This post comes from the exhibit catalog for “Right to Serve, Right to Lead: Lives and Legacies of the USCT,” an exhibition in Special Collections and College Archives at Musselman Library, Gettysburg College. During the spring of 2017, we asked the CWI Fellows to select a item on exhibit and discuss its history and context. The resulting exhibit catalog is available at Special Collections, where the exhibit will run through December 18, 2017.
The Civil War caused an unmistakable strain on production and the allocation of resources in the North as well as the South. In order to keep armies in good order, a steady influx of supplies was needed, leading to shortages of food on the home front and in places like prisoner of war camps. The armies were typically well-fed, and many rations commonly consisted of small amounts of coffee, salt pork, and hardened bread called “hard-tack.” While enough to keep one from starvation, rations could hardly be described as appealing, and soldiers spent much of their time in camp devising new and innovative ways to make them more appetizing. Foraging for supplies yielded resources for combatant armies, but the practices of foraging depended on different commanders’ interpretations of official policies and unofficial social contracts. Soldiers were capable of living off of the land, and sometimes taking supplies from hapless farmers at the point of a bayonet was the only way to stay well-fed. Clearly the rationing system had its downsides.
Even colossal armies in the field could not escape the trappings of the American market economy. Independent vendors known as “sutlers” commonly followed armies and sold different luxury items to soldiers with the means to purchase them. If a soldier had the money, he could feast on a freshly-baked pie while his comrades dealt with hard-tack, occasionally distributed with unwelcome additions such as mold or maggots.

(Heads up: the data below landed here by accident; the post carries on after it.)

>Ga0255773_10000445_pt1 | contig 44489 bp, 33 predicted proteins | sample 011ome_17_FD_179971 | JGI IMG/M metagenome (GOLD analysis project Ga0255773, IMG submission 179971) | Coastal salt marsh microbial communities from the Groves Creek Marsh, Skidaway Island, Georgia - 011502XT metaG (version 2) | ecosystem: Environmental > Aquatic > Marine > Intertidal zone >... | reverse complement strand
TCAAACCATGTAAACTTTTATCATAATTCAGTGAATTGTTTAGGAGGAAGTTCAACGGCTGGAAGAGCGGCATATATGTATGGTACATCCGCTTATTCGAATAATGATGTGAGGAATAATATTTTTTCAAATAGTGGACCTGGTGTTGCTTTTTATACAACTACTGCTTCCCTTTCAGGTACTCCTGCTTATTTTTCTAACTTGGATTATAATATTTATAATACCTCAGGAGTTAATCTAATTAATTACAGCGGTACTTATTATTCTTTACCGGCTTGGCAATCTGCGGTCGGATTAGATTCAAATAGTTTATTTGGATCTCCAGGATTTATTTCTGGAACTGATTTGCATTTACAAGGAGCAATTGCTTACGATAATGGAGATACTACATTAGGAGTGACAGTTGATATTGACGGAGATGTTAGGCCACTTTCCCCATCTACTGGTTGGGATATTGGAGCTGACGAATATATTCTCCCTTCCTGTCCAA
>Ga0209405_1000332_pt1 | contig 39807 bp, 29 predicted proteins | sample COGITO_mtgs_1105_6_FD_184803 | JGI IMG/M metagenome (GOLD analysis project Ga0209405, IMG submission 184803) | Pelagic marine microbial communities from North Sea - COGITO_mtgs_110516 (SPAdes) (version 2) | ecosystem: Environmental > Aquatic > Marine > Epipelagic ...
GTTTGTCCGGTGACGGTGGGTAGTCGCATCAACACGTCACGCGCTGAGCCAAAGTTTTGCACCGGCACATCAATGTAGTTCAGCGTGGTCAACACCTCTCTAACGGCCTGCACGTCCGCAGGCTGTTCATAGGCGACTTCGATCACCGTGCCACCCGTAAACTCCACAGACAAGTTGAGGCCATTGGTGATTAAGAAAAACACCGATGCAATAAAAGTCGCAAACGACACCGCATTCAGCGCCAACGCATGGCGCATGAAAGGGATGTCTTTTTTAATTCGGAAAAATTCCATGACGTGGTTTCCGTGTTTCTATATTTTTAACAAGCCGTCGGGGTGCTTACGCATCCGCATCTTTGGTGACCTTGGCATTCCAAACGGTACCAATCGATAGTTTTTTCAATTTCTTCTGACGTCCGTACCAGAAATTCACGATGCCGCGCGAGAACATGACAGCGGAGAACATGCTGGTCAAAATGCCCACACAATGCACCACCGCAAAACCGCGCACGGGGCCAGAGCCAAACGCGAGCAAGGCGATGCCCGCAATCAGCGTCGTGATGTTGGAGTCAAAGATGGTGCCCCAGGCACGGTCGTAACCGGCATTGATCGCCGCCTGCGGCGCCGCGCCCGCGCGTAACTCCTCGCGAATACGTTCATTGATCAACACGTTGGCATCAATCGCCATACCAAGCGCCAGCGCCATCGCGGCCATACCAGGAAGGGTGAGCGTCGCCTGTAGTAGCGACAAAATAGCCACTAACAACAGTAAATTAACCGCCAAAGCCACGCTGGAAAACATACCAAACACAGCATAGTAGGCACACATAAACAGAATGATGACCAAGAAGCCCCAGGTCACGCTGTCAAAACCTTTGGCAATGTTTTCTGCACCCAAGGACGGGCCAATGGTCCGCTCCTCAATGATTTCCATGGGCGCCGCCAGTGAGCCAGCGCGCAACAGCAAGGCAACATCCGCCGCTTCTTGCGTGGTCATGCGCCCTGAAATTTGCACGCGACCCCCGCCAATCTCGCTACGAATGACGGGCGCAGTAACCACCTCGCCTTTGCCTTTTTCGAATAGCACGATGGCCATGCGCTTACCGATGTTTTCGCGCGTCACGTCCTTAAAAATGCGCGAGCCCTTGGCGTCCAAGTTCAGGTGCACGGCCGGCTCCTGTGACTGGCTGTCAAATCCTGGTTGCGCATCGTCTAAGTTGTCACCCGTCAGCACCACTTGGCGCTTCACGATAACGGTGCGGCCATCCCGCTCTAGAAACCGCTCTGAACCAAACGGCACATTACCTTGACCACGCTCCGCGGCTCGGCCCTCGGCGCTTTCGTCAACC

While many soldiers undoubtedly welcomed the company of sutlers, their presence eventually became a military concern. Before the beginning of the Overland Campaign in 1864, General Ulysses S. Grant dismissed sutlers from the camps of his armies in a series of orders meant to increase efficiency. While many of his own Federal soldiers were disappointed in losing easy access to luxuries, this order was also met with chagrin in the Confederate Army of Northern Virginia. In a letter to his mother, Confederate Brigadier General James Conner remarked that his men “had looked with so many fond anticipations to plundering the sutler wagons, that Grant’s order was regarded as cheating them of their just dues.”
Wartime and shortages often go hand in hand, and the Civil War was no exception. Food and raw resource shortages were certainly prevalent, but there was also a shortage of currency. Thus, sutlers independently minted their own coins for their transactions. Acts of Congress in 1864 eventually restricted private coinage, but from 1861 to 1864, most transactions with sutlers were made with nonstandard currency. This also meant that any change a soldier received for a purchase could only be spent with that particular sutler.
This coin, found near Bermuda Hundred in Virginia, is for a sutler by the name of C.H. Smith—the only sutler who served United States Colored Troops. It bears the inscription of the 117th USCT, a unit that was present with the Federal Army of the James from the Siege of Petersburg to Lee’s surrender at Appomattox Court House, with later service further west until being mustered out in 1867.
Billings, John Davis. Hardtack and Coffee, Or, The Unwritten Story of Army Life. Lincoln: University of Nebraska Press, 1887.
Rhea, Gordon C. The Battle of the Wilderness, May 5-6, 1864. Baton Rouge: Louisiana State University Press, 1994.
Westwood, Howard. Black Troops, White Commanders and Freedmen During the Civil War. Carbondale: Southern Illinois University Press, 1991.